• D’Vauntes Smith-Rivera, Jr, Georgetown (16.0 PPG, 4.3 RPG, 3.3 APG) – The preseason Player of the Year flew under the radar a bit but still put up big numbers for a very good team.
  • Kellen Dunham, Jr, Butler (16.6 PPG, 2.6 RPG) – An Indiana kid who can stroke it, what a surprise. Dunham ranked third in the league with a 42.4 percent three-point mark.
  • Roosevelt Jones, Jr, Butler (12.9 PPG, 5.2 RPG, 3.7 APG) – Even with an unorthodox shooting form, Jones does it all for Butler. He had a terrific bounceback year after missing last season due to injury.

Honorable Mention: Phil Greene IV (St. John’s), Matt Stainbrook (Xavier), Matt Carlino (Marquette).

Coach of the Year

Who could argue with the job that Chris Holtmann has done this season? (AP)

Who could argue with the job that Chris Holtmann has done this season at Butler? (AP)

Chris Holtmann, Butler – This award could have easily gone to Villanova’s Jay Wright for his 16-2 record in the nation’s second-best basketball conference, but Holtmann gets the nod here. After spending last season as an assistant to Brandon Miller, Holtmann was named the interim coach when Miller took a medical leave of absence before the season began. When it was announced Miller would not return, Holtmann had the interim tag removed from his title on January 2. All told, he has successfully integrated Roosevelt Jones back into the rotation and significantly outperformed his team’s preseason expectations. Butler was picked seventh in the preseason Big East coaches poll but managed to finish in a tie for second with a 12-6 record. Given the uncertainty of the position going into the year, terrific management of a roster that is not deep, and the fact that the team exceeded expectations more than any other team in the conference, Holtmann absolutely deserves this recognition.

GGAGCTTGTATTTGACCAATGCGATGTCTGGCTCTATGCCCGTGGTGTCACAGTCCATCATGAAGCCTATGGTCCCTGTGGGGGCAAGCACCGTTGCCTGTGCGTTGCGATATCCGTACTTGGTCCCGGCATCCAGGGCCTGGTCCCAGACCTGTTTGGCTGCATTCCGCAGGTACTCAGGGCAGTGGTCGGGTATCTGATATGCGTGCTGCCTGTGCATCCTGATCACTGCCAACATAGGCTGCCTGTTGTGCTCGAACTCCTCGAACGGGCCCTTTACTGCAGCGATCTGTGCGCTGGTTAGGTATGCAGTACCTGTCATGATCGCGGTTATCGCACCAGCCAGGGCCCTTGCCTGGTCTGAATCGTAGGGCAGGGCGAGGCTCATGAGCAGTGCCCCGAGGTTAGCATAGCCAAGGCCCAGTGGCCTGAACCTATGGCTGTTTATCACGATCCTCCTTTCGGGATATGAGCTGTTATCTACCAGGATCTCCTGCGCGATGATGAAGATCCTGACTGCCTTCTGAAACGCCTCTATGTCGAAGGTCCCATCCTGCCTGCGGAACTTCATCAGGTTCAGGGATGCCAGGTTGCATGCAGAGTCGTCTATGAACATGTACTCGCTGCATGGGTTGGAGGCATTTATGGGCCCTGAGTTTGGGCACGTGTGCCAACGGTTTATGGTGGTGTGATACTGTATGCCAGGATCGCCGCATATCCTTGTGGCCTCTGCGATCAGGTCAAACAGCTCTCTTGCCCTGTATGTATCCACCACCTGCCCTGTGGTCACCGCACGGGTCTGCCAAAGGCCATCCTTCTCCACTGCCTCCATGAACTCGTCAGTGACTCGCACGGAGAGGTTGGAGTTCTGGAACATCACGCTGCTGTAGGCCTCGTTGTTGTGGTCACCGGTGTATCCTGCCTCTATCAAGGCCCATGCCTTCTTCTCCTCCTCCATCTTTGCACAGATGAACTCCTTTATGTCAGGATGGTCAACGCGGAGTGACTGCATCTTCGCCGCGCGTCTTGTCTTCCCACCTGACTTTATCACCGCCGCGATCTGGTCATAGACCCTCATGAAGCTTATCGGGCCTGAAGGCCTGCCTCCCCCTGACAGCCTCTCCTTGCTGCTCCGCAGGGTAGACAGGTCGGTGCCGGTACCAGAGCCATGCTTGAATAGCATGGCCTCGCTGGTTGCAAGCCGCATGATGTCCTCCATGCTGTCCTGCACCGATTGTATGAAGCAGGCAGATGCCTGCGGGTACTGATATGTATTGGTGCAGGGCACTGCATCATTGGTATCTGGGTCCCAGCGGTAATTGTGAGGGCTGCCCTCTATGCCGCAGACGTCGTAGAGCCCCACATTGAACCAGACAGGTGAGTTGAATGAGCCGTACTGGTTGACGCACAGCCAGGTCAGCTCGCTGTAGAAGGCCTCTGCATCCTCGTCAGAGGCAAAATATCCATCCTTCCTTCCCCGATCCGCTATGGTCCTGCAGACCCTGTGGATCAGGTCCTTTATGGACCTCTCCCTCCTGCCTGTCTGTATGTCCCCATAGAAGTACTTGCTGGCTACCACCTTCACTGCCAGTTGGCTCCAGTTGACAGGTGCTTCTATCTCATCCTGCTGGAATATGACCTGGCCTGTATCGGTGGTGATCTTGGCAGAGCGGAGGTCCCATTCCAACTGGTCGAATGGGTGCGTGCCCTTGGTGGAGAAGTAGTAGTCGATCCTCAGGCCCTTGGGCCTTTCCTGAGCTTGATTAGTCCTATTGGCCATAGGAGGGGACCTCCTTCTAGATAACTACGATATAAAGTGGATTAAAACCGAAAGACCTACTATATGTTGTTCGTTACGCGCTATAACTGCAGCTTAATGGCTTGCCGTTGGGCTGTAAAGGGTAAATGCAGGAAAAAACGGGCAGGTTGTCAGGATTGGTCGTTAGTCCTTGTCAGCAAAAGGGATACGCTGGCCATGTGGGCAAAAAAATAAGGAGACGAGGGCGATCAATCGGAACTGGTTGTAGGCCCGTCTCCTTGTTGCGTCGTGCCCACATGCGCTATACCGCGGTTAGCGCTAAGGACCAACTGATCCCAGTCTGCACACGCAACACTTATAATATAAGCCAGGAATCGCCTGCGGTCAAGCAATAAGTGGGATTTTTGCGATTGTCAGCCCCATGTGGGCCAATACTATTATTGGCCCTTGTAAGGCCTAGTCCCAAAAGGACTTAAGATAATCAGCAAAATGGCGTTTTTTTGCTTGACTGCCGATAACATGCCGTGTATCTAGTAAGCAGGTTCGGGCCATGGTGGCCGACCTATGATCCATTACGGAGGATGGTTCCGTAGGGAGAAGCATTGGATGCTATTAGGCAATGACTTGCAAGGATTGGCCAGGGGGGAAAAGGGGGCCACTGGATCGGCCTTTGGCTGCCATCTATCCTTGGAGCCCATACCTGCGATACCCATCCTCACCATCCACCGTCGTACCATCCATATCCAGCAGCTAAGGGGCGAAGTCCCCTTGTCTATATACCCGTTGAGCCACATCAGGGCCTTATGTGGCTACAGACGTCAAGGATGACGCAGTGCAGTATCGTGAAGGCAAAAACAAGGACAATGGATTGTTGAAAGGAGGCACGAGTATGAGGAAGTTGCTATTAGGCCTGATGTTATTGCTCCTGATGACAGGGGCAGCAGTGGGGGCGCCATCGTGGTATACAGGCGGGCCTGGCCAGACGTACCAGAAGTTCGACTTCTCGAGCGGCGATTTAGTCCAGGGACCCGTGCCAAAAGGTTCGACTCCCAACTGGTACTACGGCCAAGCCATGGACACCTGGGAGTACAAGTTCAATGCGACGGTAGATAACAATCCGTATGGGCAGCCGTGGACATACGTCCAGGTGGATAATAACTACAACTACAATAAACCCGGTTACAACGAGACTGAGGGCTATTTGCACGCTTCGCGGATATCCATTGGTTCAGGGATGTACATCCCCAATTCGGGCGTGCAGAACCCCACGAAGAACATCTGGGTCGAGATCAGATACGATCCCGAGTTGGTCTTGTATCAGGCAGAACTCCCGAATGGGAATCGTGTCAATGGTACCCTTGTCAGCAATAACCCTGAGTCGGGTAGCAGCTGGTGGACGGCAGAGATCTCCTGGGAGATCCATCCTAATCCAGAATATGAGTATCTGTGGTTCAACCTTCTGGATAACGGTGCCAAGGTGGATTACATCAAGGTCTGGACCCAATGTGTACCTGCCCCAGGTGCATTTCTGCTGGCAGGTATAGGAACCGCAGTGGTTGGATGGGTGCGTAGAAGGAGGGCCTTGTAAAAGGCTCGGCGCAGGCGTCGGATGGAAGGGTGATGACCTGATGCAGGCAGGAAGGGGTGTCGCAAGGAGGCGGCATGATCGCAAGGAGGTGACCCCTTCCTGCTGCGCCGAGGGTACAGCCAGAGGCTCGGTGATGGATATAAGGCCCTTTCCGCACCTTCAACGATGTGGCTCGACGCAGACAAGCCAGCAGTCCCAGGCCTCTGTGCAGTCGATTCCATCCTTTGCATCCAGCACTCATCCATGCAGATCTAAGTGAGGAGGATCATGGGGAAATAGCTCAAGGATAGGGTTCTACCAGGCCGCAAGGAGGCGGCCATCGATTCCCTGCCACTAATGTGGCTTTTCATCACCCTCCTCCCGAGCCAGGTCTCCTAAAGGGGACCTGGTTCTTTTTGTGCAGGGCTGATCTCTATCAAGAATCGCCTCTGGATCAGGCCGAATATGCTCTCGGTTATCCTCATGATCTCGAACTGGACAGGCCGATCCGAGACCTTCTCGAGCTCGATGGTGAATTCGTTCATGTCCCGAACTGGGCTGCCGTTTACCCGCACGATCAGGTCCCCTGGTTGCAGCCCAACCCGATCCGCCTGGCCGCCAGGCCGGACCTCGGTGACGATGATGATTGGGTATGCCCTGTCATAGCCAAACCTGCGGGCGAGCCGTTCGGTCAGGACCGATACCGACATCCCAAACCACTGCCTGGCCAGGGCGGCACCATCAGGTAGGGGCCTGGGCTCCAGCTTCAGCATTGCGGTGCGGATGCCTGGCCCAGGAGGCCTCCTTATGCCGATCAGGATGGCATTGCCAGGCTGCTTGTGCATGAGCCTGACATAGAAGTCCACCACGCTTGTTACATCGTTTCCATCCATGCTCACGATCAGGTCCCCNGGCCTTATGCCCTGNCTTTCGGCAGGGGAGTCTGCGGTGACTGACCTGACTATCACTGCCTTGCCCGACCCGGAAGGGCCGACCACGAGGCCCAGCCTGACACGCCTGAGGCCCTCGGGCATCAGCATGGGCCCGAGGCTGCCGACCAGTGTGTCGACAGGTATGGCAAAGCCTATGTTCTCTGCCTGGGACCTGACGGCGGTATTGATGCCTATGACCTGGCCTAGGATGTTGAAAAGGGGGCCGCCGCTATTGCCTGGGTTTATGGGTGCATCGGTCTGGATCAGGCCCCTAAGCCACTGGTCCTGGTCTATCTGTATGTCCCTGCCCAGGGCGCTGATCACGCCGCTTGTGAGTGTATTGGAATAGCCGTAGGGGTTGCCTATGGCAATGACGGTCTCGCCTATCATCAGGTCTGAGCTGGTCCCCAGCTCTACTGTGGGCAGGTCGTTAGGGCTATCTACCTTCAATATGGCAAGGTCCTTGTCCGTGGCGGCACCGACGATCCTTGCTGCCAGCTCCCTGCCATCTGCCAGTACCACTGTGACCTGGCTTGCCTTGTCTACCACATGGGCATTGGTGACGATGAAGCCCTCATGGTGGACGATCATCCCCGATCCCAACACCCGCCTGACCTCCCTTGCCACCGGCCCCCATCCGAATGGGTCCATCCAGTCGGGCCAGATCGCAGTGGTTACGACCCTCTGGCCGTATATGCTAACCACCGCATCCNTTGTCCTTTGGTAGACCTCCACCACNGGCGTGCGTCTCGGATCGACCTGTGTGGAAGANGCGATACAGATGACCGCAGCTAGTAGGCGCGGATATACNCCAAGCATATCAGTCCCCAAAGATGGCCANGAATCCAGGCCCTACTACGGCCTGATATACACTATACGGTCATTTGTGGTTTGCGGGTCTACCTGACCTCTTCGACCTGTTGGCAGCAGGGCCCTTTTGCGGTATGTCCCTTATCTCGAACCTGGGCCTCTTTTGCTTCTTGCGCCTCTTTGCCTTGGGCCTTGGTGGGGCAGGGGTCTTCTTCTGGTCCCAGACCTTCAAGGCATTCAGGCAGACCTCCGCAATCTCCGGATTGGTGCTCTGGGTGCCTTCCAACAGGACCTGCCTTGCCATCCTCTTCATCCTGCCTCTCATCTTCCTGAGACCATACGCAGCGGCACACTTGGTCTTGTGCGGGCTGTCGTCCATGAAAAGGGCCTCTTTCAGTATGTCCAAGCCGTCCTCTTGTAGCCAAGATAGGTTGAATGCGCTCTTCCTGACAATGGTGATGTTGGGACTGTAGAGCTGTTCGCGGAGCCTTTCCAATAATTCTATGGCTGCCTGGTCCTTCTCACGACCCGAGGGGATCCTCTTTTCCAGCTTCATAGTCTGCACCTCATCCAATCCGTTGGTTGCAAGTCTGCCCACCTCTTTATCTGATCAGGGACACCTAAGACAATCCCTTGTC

Freshman of the Year

Angel Delgado, Seton Hall – While much of the preseason hype was centered around teammate Isaiah Whitehead, Delgado went about his business in a blue collar way. He led the Big East in rebounding, only the second time a freshman has ever done that (Troy Murphy; 1999 Notre Dame). He posted 10 double-doubles in 30 games (including a monster 19/19 performance against DePaul) and ranks in the top 30 nationally in both offensive and defensive rebounding percentage. In fact, he finished just shy of averaging a double-double for the season (9.3 PPG, 9.9 RPG). Delgado’s 10 double-doubles puts him third nationally among freshmen, behind UCLA’s Kevon Looney and Duke’s Jahlil Okafor.

Sixth Man of the Year